How to Write Better Online Fitness Class Descriptions

How to Write Better Online Fitness Class Descriptions

With the rise of the COVID-19 pandemic and the subsequent closing of gyms and fitness classes, many people have taken matters into their own hands and are exercising at home. Of course, institutes that offered fitness services, like yourself, are now offering many forms of online classes to fill the void.

As the pandemic continues and we begin to move past it, online fitness classes are sure to remain popular, but how do you entice people to take your classes and choose to go with you? The descriptions of your classes and the be-all and end-all for getting people excited about moving, which is why today, we’re going explore how to write the best descriptions possible.

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Describe Your Setup and Approach

Many people who haven’t done at online fitness course before will be a bit wary as to how they are carried out. My parents especially don’t get on well with technology and have never to my knowledge participated in an online video call, except now they can’t go to the gym and want to try a virtual class.

While looking at descriptions for classes, they look for information on how the class is going to be set up and carried out. Is the technical process complicated? Do you use specialist software, or will you use common software, Facebook, or Skype?

If you’re doing a group lesson, will everybody in the class be able to see and interact with each other, or will you be more like a presentation where everyone will watch you, and you alone? Include this information in your description, so everyone knows what to expect.

Create Your Class Experience

When people are looking for online fitness classes, they’re going to want a vibe that suits what they’re looking for, and one that can keep up with in the comfort of their own homes. For example, some people will be looking for chilled out and relaxing classes, others want a high-octane class that pushes their boundaries.

“Make it clear what kind of class you’re offering and think about the experience. Choose your language depending on this experience, as well as defining your age range. Young people may want classes that are ‘lively’, ‘fast-paced’, and ‘energetic’, whereas others may want a class that’s ‘relaxing for the soul’” shares Lisa Turner, an editor at Write My Paper and State Of Writing.

Introduce the Instructors

Whether you’re holding the class yourself, or you have someone in your team hosting it, your customers are going to feel a lot more comfortable with taking an online class when they know who they’re going to be interacting with in advance. Therefore, add a section describing them.

There are multiple approaches to this. You could simply write about the instructor, detailing who they are and what kind of experience they’re offering, or you could get the instructor to write their own personal message to the class. The latter approach is a lot more personal and recommended for that connective touch.

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Create an Intro for First-Timers

A lot of people these days are doing online classes for the first time and will be apprehensive about what to expect, and for many, this can be off-putting enough for them not to give it a go. As a writer, you need to make your classes appealing enough that they won’t want to miss it.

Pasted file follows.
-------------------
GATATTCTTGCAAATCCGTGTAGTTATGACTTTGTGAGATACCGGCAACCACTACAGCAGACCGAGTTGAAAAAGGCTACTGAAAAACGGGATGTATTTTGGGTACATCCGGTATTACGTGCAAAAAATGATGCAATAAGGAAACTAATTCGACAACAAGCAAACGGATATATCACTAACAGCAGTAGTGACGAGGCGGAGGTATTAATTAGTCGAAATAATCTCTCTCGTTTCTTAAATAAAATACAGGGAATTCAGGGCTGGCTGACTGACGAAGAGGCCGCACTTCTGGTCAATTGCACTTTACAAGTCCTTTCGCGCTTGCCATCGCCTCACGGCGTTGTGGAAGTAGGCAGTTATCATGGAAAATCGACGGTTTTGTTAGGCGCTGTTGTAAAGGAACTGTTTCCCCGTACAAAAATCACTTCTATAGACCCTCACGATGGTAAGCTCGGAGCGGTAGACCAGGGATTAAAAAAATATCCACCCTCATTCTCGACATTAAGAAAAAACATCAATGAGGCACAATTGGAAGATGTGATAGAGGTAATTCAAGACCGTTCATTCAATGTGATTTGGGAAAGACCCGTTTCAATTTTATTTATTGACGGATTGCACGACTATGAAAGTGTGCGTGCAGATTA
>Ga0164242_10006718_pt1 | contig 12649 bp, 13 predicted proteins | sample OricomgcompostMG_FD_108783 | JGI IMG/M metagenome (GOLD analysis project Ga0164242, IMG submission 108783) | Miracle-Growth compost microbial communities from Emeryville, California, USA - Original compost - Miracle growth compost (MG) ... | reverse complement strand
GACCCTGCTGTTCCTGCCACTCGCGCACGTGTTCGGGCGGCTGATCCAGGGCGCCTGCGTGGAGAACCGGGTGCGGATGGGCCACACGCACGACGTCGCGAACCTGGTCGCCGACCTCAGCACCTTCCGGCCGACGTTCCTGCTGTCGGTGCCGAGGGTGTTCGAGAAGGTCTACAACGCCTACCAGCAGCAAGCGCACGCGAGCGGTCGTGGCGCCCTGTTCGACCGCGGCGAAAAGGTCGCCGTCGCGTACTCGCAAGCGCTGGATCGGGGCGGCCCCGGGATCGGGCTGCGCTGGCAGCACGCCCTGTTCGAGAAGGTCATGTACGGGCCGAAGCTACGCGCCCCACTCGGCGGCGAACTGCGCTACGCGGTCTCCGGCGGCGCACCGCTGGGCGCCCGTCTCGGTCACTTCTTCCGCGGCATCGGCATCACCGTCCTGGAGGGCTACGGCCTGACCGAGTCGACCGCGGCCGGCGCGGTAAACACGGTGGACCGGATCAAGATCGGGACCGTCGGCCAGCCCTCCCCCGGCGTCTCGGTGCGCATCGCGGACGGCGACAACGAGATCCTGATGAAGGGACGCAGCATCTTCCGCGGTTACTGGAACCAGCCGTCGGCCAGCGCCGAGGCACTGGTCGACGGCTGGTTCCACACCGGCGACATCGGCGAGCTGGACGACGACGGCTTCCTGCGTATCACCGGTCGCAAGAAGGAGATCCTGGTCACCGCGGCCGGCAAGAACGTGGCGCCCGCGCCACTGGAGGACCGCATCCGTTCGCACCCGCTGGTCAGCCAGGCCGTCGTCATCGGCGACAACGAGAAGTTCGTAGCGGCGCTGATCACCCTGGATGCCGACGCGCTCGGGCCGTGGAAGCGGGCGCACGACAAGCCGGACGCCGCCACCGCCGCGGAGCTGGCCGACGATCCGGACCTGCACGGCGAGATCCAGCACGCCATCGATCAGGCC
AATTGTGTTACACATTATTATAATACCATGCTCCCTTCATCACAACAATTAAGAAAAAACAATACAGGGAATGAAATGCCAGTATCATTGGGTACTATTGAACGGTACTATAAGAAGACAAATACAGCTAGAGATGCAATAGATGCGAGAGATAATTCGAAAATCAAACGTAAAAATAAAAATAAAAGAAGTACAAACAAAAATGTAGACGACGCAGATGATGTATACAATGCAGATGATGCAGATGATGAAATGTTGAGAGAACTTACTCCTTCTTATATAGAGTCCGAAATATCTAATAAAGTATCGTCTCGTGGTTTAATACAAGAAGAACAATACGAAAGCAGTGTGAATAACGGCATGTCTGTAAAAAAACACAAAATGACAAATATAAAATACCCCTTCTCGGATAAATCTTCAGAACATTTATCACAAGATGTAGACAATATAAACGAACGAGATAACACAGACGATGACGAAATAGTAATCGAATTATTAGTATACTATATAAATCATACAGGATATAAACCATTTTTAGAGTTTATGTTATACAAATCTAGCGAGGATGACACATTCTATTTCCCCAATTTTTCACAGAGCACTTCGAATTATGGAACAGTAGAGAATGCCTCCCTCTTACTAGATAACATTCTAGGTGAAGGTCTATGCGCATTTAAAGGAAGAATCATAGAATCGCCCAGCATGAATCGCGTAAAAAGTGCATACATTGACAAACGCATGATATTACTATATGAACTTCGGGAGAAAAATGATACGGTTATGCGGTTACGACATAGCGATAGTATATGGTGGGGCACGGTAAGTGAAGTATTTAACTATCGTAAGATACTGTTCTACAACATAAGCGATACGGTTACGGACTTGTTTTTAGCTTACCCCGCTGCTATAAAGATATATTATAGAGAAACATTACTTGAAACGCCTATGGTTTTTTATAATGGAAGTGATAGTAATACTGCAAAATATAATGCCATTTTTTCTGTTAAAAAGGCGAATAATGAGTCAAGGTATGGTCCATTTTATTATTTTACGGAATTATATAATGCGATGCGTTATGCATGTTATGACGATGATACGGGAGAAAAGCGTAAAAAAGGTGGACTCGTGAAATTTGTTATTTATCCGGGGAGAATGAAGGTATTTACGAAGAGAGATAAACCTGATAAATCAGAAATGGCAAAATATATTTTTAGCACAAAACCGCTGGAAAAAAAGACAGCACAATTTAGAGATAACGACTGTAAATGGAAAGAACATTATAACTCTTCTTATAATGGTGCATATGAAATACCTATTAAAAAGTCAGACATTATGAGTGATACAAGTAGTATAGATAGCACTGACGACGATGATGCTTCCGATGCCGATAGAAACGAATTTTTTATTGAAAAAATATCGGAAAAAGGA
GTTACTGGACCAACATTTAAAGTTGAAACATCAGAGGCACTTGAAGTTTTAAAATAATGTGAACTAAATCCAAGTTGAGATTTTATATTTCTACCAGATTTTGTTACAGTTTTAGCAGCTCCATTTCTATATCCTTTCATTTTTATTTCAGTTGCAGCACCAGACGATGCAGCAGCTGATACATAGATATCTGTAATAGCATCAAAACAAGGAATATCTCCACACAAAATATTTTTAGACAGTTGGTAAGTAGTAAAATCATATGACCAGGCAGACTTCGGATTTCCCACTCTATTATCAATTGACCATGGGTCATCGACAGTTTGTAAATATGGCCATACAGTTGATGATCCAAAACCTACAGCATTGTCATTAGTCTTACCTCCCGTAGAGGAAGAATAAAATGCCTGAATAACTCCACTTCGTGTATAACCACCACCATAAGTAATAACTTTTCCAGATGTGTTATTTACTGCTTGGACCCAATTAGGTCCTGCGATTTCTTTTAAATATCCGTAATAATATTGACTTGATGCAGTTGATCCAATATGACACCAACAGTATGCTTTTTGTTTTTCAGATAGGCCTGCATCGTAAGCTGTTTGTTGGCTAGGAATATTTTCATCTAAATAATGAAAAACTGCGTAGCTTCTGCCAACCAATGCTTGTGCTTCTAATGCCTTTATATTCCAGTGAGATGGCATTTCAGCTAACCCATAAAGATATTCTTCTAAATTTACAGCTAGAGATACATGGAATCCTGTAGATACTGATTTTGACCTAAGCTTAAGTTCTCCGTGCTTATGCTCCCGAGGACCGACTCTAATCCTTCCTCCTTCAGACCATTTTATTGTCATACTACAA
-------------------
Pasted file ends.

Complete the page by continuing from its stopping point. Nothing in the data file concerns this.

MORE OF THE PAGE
A great way to do this is to introduce everything a first-timer needs to know. Talk about the people arriving early to your class, so there’s enough time to set everything up and go through questions. You need to be patient when hosting classes for the first time, as it can be a weird experience for everyone involved.

Again, you need to talk about what people need to bring for the class, and what kind of experience level the class is for. Also, add a nice personal touch saying something along the lines of ‘I’m looking forward to meeting you, or guiding the course’. Don’t forget to mention the benefits of the class.

Is it good for stamina, flexibility, or general fitness? Tell people what they need to know!

Define Who the Class is For

It can be a very good idea to write a ‘Who This Class is For’ section in your description, just to make it absolutely clear what kind of class you’re offering. Sure, people will make their own minds up, but this is to help give an overview, so you don’t have to fuss around during the class with skill levels and people leaving.

“Talk about all aspects of the class, like recommended age ranges, the language you’re going to be using, what kind of energy levels or fitness levels the class is for, and what kind of space and equipment is needed. Can people just use their body or is some kind of equipment needed to carry out the exercises?” shares Nick Dwelling, a writer at EssayRoo and AustralianHelp.

Be as clear and as concise as possible.

Make the Whole Description Easy to Read

As we’ve spoken about a lot throughout this post, there are some people who will be doing an online class for the first time, and some who will be doing it as a regular thing, and it’s important to remember you’re writing your class descriptions for both.

With this in mind, break your course description down into scannable sections with sub-headers and easy to read information. Take this article, for example. Look at the sub-headings that make it easy to scan for the information you want, without having to take in everything you don’t.

Beatrix Potter is a writer at College Paper Writing Service and UKWritings.com. She writes about how to market your business in creative ways, and she also is a manager at BoomEssays website.

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